[April 29, 2018] U.S. Army Special Forces (SoF) are part of a highly efficient and effective military organization like many of their counterparts in the Navy SEALS, Air Force Special Ops, and Marine Recon. What all of these high-performance organizations do is take their leadership training and education seriously.
Their dedication to relentless training and preparation is legendary. Yet, unlike nearly every other organization in the world where leadership is also taken seriously, they don’t overinvest in education. They spend an enormous amount of time and energy on training in their military craft.
“Be a yardstick of excellence. Some people aren’t used to an environment where excellence is expected.” – Steve Jobs, co-founder of Apple, Inc.
Leadership in large-complex organizations focuses almost exclusively on education. Their education focuses on the theory of leadership, major historical figures, successful organizations, and the elements that make up good leadership. Good stuff.
In this educational effort, however, there is often a disdain for practicing skills that are required to do the down-to-earth jobs that make the organization run. The movement away from a skills-based leadership path to an educational-based leadership path has been on-going for decades. The fact is real leaders get their hands dirty.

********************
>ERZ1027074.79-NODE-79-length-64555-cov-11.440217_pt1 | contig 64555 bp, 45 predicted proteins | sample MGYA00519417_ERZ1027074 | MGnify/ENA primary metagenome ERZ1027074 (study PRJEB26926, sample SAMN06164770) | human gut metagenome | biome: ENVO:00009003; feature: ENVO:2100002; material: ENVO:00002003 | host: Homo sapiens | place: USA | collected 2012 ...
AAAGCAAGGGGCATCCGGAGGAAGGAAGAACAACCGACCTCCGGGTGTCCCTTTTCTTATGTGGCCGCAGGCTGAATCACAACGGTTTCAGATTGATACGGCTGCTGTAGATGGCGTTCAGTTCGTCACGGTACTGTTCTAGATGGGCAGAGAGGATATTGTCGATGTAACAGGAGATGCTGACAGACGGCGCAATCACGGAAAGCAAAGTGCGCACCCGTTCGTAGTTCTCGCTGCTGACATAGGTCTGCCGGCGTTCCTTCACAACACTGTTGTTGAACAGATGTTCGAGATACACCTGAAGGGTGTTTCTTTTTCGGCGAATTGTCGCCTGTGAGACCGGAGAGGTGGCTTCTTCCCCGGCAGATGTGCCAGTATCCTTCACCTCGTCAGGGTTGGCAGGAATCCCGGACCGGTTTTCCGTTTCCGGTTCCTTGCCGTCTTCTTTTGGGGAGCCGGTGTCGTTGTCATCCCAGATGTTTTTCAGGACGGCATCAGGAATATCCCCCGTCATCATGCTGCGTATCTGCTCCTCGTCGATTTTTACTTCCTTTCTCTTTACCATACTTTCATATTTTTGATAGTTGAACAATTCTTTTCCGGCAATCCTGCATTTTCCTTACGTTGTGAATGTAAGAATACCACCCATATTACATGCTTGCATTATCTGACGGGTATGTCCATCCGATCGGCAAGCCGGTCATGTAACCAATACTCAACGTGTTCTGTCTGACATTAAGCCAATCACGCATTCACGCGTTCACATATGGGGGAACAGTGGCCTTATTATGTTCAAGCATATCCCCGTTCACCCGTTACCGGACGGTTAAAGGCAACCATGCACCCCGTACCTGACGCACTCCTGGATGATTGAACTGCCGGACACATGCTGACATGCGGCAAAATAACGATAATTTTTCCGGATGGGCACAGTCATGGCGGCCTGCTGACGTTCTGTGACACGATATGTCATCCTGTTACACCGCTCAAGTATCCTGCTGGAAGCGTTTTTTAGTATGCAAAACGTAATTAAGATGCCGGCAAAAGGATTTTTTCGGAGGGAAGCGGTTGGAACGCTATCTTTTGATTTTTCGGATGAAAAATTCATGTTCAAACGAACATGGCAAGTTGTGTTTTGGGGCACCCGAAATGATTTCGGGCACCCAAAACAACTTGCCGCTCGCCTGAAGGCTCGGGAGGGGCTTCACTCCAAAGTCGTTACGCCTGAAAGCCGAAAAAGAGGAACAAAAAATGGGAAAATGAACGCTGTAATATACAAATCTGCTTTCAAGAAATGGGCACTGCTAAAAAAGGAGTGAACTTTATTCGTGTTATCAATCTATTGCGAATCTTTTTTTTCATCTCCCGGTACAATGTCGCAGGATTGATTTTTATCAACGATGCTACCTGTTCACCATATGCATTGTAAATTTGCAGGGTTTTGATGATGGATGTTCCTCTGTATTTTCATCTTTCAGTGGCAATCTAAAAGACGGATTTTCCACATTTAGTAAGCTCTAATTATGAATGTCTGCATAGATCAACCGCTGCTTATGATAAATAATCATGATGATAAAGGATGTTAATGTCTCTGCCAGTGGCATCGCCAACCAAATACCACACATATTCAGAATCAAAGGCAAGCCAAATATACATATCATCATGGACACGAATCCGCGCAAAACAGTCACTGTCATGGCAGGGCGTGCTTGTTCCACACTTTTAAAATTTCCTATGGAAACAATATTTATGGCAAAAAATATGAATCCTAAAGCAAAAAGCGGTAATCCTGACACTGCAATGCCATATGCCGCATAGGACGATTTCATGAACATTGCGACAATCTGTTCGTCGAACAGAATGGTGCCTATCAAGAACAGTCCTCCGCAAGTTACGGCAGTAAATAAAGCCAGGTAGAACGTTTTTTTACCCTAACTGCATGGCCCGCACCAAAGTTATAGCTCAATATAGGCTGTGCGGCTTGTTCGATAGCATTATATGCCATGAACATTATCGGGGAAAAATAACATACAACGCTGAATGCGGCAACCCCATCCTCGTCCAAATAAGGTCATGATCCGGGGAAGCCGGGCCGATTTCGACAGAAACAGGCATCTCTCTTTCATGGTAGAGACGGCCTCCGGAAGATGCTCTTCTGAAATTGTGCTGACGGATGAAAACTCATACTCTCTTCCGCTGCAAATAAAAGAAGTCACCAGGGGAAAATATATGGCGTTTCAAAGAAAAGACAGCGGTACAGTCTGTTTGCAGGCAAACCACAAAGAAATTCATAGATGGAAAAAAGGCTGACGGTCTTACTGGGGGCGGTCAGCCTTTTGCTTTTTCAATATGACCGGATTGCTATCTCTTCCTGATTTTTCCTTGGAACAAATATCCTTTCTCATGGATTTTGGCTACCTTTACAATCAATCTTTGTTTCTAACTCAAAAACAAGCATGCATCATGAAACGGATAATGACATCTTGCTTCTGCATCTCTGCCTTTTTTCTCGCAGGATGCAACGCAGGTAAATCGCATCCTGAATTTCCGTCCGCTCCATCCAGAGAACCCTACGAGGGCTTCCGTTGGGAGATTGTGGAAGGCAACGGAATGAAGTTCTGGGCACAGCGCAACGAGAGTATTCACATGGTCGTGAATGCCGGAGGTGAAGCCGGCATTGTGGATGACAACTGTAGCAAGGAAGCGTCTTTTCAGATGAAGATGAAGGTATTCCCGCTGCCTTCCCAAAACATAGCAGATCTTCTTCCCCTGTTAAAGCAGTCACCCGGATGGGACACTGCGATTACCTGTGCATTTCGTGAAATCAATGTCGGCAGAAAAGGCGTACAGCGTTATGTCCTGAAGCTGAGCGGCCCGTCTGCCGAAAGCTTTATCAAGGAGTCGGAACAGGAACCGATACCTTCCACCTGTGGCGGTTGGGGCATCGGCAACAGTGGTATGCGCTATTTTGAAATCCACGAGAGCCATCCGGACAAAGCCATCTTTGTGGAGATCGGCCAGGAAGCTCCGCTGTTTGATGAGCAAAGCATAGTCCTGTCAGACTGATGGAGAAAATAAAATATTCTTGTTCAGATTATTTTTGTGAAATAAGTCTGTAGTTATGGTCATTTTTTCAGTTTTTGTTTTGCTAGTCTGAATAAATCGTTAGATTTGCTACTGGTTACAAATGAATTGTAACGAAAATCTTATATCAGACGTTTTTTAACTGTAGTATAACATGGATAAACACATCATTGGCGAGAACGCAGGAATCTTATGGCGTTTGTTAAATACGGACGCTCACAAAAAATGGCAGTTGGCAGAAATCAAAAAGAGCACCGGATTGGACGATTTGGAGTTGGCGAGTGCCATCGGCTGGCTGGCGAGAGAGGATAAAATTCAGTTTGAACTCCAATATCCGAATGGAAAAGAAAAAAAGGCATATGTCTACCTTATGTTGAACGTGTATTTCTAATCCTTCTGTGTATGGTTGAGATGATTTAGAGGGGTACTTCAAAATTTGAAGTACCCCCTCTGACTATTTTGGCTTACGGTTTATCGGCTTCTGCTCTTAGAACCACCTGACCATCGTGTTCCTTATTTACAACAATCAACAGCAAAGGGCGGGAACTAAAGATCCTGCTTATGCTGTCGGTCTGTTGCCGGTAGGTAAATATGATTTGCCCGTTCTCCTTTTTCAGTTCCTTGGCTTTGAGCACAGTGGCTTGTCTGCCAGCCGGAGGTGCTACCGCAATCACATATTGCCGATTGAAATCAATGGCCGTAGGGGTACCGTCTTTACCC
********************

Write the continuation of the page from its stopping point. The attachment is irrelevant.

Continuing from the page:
The best of the best leaders, those intimately involved in providing excellence, are involved in the everyday lives of others. When people are asked who are the best leaders in their companies, invariably the answer was those leaders who jumped in and helped; not those who stood to the side to let the workers do the job.
By getting their hands dirty, their struggles to excellence were magnified. They built trust and confidence in others, were better communicators, and were able to connect with folks at the right level. Only through leadership education and leadership training did this get accomplished.